the 10-km resolution, tree cover greatly improved ﬁt over
simpler models, and ﬂow accumulation had little explan-
Wildebeest Migration in the Serengeti 437
Table 2: Maximum likelihood estimates (MLEs) and multivariate 95% conﬁdence
intervals (lower and upper bounds) for best-ﬁt model parameters
Model ZLattice (km) Parameter
MLE Lower Upper
25 b3.34 2.20 4.99
g9.50 1.49 99.94
d.34 .01 1.30
25 b3.09 1.62 4.31
g32.14 .82 99.93
d.50 .11 1.39
1.94 1.26 4.73
1.39 .57 4.97
10 q.031 .026 .033
b2.99 2.76 3.50
See table 1 for a list of parameters.
Parameter in the AR likelihood function (see app. C in the online edition of the American
atory power (table 1). At both spatial resolutions, neither
plant Na nor terrain roughness Rimproved model ﬁts.
The error analysis strongly supported the conclusions
of the analysis conducted with the default layers and pa-
rameters (table D1). In most cases (particularly for the
best models), model ranks obtained in the default case
were preserved when error in the environmental layers
and parameters was included. In addition to generating
conﬁdence limits for our AIC
values, we compared the
rank of any given model with the rank of the next-best
model for each realization of the error analysis, and we
found that our model rankings had very strong support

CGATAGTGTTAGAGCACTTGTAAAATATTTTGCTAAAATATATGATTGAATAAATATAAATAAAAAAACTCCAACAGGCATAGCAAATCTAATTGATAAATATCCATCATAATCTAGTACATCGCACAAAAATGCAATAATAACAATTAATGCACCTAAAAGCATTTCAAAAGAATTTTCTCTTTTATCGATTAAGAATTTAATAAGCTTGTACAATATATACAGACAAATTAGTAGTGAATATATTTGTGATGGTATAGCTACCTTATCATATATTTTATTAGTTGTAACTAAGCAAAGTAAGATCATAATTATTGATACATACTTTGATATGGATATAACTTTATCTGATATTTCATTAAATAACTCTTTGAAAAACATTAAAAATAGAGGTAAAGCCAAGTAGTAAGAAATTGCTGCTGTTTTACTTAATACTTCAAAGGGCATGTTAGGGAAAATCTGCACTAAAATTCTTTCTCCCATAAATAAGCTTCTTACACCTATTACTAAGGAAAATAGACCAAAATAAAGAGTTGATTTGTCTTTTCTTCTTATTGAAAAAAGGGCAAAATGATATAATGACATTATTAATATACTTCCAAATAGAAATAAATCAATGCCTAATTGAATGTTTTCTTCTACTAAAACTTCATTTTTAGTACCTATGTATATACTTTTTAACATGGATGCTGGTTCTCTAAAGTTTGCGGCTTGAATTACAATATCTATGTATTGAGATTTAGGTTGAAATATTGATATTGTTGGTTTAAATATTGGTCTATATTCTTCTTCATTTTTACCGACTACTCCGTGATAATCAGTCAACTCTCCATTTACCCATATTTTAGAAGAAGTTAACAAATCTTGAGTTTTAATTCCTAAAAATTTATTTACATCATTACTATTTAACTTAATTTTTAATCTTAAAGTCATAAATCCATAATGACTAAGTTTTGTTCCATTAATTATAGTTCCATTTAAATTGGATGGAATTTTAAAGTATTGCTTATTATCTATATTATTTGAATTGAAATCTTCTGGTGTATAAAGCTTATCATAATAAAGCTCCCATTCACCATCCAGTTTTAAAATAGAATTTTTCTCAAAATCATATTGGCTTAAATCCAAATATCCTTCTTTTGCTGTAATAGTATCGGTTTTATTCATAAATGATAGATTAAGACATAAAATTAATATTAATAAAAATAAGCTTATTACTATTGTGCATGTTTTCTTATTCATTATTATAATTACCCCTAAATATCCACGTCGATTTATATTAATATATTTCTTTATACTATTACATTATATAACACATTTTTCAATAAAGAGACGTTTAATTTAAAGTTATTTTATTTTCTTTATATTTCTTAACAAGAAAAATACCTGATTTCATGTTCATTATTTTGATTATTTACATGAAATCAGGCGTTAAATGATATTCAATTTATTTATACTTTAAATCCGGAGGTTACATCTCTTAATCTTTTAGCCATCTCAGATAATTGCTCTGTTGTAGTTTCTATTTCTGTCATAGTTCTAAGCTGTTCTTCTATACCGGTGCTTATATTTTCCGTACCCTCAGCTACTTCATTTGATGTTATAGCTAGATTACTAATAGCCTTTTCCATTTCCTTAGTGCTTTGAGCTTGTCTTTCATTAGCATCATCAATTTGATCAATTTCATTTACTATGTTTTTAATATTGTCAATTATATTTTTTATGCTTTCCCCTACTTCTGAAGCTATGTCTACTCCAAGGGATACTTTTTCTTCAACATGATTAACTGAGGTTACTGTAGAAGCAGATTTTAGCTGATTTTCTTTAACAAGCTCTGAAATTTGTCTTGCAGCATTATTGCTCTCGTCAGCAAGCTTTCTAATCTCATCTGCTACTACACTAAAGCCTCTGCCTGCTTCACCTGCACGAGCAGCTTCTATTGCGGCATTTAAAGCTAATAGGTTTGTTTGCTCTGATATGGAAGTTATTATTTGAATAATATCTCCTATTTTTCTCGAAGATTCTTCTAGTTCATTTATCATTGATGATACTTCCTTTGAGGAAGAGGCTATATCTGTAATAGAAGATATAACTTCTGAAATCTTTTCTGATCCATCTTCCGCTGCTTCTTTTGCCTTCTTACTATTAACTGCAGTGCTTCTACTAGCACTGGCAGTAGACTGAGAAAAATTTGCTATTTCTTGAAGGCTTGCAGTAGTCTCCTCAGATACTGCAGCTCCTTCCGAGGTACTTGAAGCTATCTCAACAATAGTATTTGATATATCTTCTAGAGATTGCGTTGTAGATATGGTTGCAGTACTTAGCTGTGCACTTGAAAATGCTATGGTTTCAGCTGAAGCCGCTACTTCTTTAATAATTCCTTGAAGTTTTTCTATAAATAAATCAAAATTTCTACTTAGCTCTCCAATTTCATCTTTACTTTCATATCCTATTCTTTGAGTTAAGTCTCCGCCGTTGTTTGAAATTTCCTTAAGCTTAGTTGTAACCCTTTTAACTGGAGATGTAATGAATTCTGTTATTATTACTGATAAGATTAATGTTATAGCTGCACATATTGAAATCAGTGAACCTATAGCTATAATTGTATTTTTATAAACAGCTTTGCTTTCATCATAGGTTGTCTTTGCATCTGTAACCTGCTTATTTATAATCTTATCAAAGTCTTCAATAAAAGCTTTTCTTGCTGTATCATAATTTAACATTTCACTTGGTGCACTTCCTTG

(table D1). For example, the inclusion of tree cover and
nitrogen consistently improved model ﬁt, and intake mod-
els strongly outperformed biomass models (table D1). To
test whether surface water and tree cover may be somewhat
confounded with each other, we examined the bivariate
correlations between these and other input layers (table
E1 in the online edition of the American Naturalist). Gen-
erally, the correlations among the environmental variables
were weak, including that between tree cover and ﬂow
accumulation. The only notable relationships were be-
tween plant N and Na, which showed a moderate positive
correlation, and plant N and rainfall, which were quite
strongly negatively correlated (table E1).
An examination of the maximum likelihood estimates
(MLEs) for the dynamic model parameters (table 2)
showed that variation in plant N concentration across the
landscape (ﬁg. 2E) is more inﬂuential than tree cover (ﬁg.
2B) or water availability (ﬁg. 2C) in affecting wildebeest
distribution patterns in the model. An approximate in-
dication of the inﬂuence of a particular variable is given